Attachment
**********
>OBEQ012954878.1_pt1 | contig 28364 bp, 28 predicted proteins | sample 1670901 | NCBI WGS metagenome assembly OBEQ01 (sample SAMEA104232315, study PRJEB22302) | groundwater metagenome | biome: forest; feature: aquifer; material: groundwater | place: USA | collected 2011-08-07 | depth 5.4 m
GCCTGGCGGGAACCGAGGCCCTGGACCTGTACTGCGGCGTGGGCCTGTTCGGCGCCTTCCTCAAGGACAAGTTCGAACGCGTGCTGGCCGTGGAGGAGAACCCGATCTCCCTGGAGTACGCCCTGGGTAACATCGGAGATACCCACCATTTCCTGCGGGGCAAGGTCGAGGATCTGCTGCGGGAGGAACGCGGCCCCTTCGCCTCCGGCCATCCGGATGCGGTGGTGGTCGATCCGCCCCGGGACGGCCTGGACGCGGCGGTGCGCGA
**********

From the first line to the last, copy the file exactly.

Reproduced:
>OBEQ012954878.1_pt1 | contig 28364 bp, 28 predicted proteins | sample 1670901 | NCBI WGS metagenome assembly OBEQ01 (sample SAMEA104232315, study PRJEB22302) | groundwater metagenome | biome: forest; feature: aquifer; material: groundwater | place: USA | collected 2011-08-07 | depth 5.4 m
GCCTGGCGGGAACCGAGGCCCTGGACCTGTACTGCGGCGTGGGCCTGTTCGGCGCCTTCCTCAAGGACAAGTTCGAACGCGTGCTGGCCGTGGAGGAGAACCCGATCTCCCTGGAGTACGCCCTGGGTAACATCGGAGATACCCACCATTTCCTGCGGGGCAAGGTCGAGGATCTGCTGCGGGAGGAACGCGGCCCCTTCGCCTCCGGCCATCCGGATGCGGTGGTGGTCGATCCGCCCCGGGACGGCCTGGACGCGGCGGTGCGCGA